The order has now been approved in the other place in its amended form. The Delegated Powers and Regulatory Reform Committee has recommended approval by this House. I confirm to the House that I am satisfied that the terms of the order are fully compatible with the European Convention on Human Rights. I beg to move.
Moved, That the draft deregulation order laid before the House on 11th March be approved [17th Report from the Delegated Powers and Regulatory Reform Committee].—(Lord McIntosh of Haringey.]
§ Baroness Harris of Richmond
My Lords, noble Lords on these Benches believe that this, too, is a most sensible order. It will certainly simplify what was a very technical and potentially disputative problem. We support the measure.
§ The Earl of Northesk
My Lords, I thank the Minister for his customary courtesy in explaining the order to the House. We on these Benches are entirely content with the measure in its amended form. However, I should perhaps pick up on one point that I hope the Minister will not consider unduly churlish.
As the noble Lord will know, the Deregulation and Regulatory Reform Committee of another place, at paragraph 11 of its report, expressed,dissatisfaction at the way it [the order] has been handled by the Government Departments concerned".The order before the House is the last draft order to be brought forward under the Deregulation and Contracting Out Act 1994. That measure will now be superseded in virtually every respect by the Regulatory Reform Act 2001. Accordingly, I hope that the Minister can reassure the House that appropriate lessons have been learnt from the unfortunate muddle to which this order was subject. In particular, I hope that he can reassure us that draft orders laid under the Regulatory Reform Act—I note that there are a number under consideration—will not suffer in the same way.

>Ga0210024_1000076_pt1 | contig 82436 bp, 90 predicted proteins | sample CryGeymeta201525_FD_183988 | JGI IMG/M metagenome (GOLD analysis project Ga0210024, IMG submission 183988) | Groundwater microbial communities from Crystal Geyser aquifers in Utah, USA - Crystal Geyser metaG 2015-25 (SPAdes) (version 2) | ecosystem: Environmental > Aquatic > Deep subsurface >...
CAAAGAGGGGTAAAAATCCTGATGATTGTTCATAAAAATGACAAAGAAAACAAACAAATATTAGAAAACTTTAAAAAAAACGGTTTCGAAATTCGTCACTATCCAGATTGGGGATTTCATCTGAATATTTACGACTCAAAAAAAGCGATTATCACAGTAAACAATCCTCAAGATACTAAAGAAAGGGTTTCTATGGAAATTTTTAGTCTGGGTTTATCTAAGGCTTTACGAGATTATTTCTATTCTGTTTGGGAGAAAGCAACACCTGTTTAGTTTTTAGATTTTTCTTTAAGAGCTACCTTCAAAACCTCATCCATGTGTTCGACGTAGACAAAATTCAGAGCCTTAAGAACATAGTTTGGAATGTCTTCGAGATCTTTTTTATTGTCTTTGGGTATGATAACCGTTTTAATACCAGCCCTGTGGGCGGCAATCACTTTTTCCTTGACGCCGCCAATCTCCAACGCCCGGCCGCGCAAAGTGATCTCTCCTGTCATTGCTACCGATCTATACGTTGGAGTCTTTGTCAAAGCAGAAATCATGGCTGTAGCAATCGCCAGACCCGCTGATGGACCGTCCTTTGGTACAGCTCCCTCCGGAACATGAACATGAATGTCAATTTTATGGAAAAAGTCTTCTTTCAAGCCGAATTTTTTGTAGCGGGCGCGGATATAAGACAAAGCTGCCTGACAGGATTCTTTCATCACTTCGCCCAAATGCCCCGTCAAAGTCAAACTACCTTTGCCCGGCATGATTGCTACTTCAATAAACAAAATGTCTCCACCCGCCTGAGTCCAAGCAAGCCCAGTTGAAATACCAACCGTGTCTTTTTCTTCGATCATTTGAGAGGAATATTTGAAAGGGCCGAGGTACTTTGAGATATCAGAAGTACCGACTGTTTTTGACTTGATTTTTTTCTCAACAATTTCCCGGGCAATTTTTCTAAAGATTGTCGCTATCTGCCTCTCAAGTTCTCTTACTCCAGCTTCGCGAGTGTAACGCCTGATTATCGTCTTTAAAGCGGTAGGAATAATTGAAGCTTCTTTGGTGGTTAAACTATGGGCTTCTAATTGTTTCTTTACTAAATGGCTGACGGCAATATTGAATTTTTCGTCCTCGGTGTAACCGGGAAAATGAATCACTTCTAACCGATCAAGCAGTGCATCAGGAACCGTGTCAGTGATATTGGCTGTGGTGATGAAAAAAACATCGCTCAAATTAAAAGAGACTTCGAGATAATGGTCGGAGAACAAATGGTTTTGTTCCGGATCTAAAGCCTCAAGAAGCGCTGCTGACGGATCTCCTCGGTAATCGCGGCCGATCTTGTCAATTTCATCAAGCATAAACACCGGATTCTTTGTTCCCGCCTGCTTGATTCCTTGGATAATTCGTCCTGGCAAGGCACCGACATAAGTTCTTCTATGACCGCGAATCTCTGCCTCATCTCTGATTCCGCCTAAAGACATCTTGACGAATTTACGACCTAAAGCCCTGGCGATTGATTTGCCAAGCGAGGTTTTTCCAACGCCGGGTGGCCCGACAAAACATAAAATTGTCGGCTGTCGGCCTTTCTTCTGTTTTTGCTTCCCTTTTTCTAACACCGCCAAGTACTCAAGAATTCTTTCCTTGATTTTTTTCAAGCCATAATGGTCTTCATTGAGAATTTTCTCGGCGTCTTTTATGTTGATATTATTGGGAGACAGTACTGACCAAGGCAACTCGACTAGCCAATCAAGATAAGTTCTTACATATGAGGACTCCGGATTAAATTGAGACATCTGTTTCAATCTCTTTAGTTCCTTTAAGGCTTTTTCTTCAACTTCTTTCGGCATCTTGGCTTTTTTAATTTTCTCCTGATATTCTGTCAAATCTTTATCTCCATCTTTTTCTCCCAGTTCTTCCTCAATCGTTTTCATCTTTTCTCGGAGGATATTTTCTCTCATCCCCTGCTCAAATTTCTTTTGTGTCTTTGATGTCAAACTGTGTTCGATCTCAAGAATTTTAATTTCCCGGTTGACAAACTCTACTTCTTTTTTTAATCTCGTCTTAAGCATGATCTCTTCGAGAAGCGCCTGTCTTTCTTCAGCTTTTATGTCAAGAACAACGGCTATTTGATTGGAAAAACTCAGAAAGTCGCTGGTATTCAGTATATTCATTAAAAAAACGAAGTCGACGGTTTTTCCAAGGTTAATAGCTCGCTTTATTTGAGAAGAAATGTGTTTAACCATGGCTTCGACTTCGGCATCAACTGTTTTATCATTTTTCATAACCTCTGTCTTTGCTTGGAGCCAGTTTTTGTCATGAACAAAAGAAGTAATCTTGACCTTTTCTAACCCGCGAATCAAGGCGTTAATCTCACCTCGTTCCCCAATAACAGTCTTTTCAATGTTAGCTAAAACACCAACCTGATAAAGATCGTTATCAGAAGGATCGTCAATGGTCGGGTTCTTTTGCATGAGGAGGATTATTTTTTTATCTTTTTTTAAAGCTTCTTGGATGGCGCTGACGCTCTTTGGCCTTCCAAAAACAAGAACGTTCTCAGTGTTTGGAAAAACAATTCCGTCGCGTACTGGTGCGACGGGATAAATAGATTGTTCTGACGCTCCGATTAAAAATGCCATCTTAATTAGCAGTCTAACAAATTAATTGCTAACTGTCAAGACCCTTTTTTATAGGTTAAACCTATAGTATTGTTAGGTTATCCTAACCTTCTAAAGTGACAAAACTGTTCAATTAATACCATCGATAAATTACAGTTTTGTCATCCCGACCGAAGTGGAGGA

I acknowledge that it is a relatively small point. As I said, we are entirely content with the substance of the order.
§ Lord McIntosh of Haringey
My Lords, I am grateful for the comments of both noble Lords and for the welcome that the order has received.
The noble Earl, Lord Northesk, rightly said that this is the last order under the 1994 Act. It is covered by the transitional provisions for deregulation orders 224 included in the replacement Regulatory Reform Act. The Regulatory Reform Act came into force on 10th April 2001, last year, and replaced the provisions for deregulation orders with regulatory reform orders. The transitional provision to which I referred was for orders that had already been laid before Parliament by 10th April last year. This order, in its previous form, had been laid on 26th March 2001.
I hope that the House will agree that the delay which has occurred has been entirely benign in the sense that, although it has taken a long time, there has been the additional consultation asked for and there have been amendments for which the Official Solicitor asked. As a result of this perhaps protracted—but, in my view, entirely correct—process, this is a better order.
On Question, Motion agreed to.